to review by scientists at regulatory agencies. the 2008 e.u. risk assessment for pdcpp using all the best information available concludes that tdcpp gives no reason for concern to human health in relation to the physics chemical properties. couch manufacturers are mandated by law to use it in the foam stuffing. it's a little known law in california known as technical bulletin 17 which says the couch must be able to withstand exposure to a small flame for 12 seconds without igniting. while the regulation applies only to california, manufacturers use it in all the products instead of creating special furniture for the west coast. >> that is what is left after a couple minutes of burning. >> i believe fire retardant is good but they should use other chemicals or safe chemicals that doesn't affect the breathing of other people involved in it. they should find other methods to make the fire retardant safer. >> reporter: there are no warning labels so you don't know what chemicals are inside your couch. >> even if i wanted to make a choice about it, i wouldn't have been able to plaque a choice.
in western and north western africa. they are considered or seen by the e.u., france, as the least problematic state of the sierra. the number of youth recruited into al-qaeda so far remains very small, and they attack on soil, lack sophistication. capabilities are extremely limited, and it's affiliated networks are disorganized and weak today. the government's aggressive pursuit and imprisonment pursuit of violence extremists temporarily disrupted the growth, but like other countries, niger, are faced with the challenge of ensuring control over the borders. i mean, mori tan ya shares a long border with mali, 2240 kilometers. it's even more than algeria which it shares 1300 kilometers a border with mali. border management plays a key role in counter in all forms of smuggling and, also, as i said the fighters in northern mali, so they have adopted an aggressive approach to fight violent extremists, more than the neighbors, definitely more than mali. for example, they equipped its airport, three airports with i.t. systems. it has full passport readers, it has built 27 # -- 27 posts t
as a terrorist organization. the second thing, in 2006 you were one of 12 senators who refused to position the e.u. to identify hezbollah as a terrorist group. third, in november of twee, you failed to -- 2003, you failed to vote on a syrian accountability act with sanctions -- occupation of lebanon. four, in 2001, you were one of only two senators that year to vote against renewal of the iran-libya sanctions act. and lastly, in 2001, you were one of four senators who refused to sign the letter supporting israel. are those accurate? >> well, let's start with the -- >> no. i just want to know if the statement -- these are votes that took place. do you agree those votes took place? >> i want to ask the letter that you just noted in your fifth point, what was the date in the letter? >> the date. >> you said i refused to sign letter. >> october of 2001. >> a letter to -- >> ok. skip that one. is the other ones true? >> well, it was fairly important -- >> it's very important. i was holding the letter at the time that we were gathering signatures. >> i see. on the 2008 question regarding designating the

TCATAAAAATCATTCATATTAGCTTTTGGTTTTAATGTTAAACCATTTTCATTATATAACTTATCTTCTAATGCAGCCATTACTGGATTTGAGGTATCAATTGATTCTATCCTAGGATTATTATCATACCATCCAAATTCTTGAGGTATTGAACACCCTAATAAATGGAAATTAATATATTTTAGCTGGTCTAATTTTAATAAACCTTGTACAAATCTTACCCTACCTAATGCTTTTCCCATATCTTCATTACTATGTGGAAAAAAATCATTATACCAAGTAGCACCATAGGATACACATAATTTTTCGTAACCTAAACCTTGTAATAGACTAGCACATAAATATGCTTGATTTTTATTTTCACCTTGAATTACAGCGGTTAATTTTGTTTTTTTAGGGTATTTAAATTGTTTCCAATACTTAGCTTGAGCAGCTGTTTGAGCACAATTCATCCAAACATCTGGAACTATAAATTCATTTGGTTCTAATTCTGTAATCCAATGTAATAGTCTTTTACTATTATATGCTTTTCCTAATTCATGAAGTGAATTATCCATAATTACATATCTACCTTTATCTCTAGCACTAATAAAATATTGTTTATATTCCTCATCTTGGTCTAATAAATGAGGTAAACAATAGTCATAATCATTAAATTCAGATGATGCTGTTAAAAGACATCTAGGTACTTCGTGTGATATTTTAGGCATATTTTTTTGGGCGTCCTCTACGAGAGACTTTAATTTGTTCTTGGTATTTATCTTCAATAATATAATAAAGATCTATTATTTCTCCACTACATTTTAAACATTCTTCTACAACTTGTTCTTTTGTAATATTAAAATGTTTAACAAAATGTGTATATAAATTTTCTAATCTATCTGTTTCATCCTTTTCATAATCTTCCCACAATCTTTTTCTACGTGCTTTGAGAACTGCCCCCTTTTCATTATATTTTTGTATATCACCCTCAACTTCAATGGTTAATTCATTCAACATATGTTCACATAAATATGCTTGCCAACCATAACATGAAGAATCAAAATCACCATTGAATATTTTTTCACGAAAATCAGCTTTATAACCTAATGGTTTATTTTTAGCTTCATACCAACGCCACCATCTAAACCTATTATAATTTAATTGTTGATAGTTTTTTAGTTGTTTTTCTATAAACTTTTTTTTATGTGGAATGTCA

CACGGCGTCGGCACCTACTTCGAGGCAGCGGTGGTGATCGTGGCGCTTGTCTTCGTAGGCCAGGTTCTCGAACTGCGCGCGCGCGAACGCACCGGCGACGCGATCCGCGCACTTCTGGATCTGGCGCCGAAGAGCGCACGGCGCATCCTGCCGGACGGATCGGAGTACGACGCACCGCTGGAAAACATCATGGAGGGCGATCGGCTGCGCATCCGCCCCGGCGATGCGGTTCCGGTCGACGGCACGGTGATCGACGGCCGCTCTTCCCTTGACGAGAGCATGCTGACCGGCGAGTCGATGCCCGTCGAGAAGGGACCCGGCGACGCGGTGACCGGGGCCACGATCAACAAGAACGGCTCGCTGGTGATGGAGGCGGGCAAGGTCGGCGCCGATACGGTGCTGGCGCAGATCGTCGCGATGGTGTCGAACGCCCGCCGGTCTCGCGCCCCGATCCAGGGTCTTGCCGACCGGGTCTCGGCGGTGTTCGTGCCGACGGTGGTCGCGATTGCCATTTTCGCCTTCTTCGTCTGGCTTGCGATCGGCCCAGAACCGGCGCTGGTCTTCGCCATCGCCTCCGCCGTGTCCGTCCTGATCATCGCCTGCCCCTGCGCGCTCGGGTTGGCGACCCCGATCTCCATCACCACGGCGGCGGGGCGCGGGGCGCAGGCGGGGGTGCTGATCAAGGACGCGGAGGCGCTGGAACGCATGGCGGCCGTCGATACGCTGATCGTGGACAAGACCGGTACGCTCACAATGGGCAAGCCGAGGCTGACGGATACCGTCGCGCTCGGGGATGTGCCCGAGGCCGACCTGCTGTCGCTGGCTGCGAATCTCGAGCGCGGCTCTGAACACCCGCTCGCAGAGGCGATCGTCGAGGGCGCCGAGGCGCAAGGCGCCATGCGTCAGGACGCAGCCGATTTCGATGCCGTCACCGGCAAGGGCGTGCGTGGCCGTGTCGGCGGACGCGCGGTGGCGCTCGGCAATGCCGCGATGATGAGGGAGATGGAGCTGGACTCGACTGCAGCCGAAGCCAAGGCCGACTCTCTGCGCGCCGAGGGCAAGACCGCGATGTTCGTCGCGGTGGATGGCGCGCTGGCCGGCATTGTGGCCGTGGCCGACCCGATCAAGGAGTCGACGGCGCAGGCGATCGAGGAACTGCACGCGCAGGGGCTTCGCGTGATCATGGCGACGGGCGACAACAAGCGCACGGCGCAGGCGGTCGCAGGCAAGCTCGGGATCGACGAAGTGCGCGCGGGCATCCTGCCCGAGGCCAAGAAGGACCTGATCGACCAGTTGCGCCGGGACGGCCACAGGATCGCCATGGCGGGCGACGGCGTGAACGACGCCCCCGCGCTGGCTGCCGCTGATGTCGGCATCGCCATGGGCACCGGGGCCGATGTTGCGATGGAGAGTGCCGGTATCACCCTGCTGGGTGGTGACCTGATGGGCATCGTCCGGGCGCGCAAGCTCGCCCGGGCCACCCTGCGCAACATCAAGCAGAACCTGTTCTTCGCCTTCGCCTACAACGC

the rights in the eu for compensation. so if you can't fly through a volcanic ash situation, they have to delay, you're going to have to pay somebody. those kind of rules are frankly stupid, and airlines are just going to have to raise their fares to cover the. >> jenna: the europe courts think this is a fair way to go. do you think it will come to the u.s. courts and carriers as well? >> reporter: oh, there are consumer twits out there all over the place that would love to see this happen. the fact of the matter is the unintended consequence of this would be outrageous. the three hour tarmac rule we have today, there weren't a lot of those, but it has increase airlines canceling flights when they think they might not get people off an airplane. if you really want more expensive tickets and want to have less air service, this is a great way to go. >> jenna: i might be a little bit, don't tell anybody, of a consumer twit when it comes to this because i do want some accountability when we fly. when you walk up to the desk and they say there's a delay, and you have no other options, you f
about, well, for the moment, the eu -- we have that kind of psychological factor. a healthy private sector. and the problem is what? the problem is government and bad policy. and that's what we have to offset. >> but jim iuorio, i want to know where to invest. do we buy gold, silver, and commodities? do we buy banks, which are lagging a little bit? do we buy industrial cyclicals to play the world boom, if there is such a thing? in other words, how do you invest right now, having passed this 14,000 benchmark? >> well, there's a couple things. first of all, when caterpillar released its earnings it talked about good numbers out of housing. and you stloe in china. you invest in things like copper. you know i still like gold and silver. and today with the green light from the fed i'm still going to stay in things like those. i am in bank of america. i am in health care. i think the stock market looks pretty good. you said before, though, the stock market tends to be a leading indicator of the economy. when the fed pumps in so much money and global banks pump in so much money, i think yo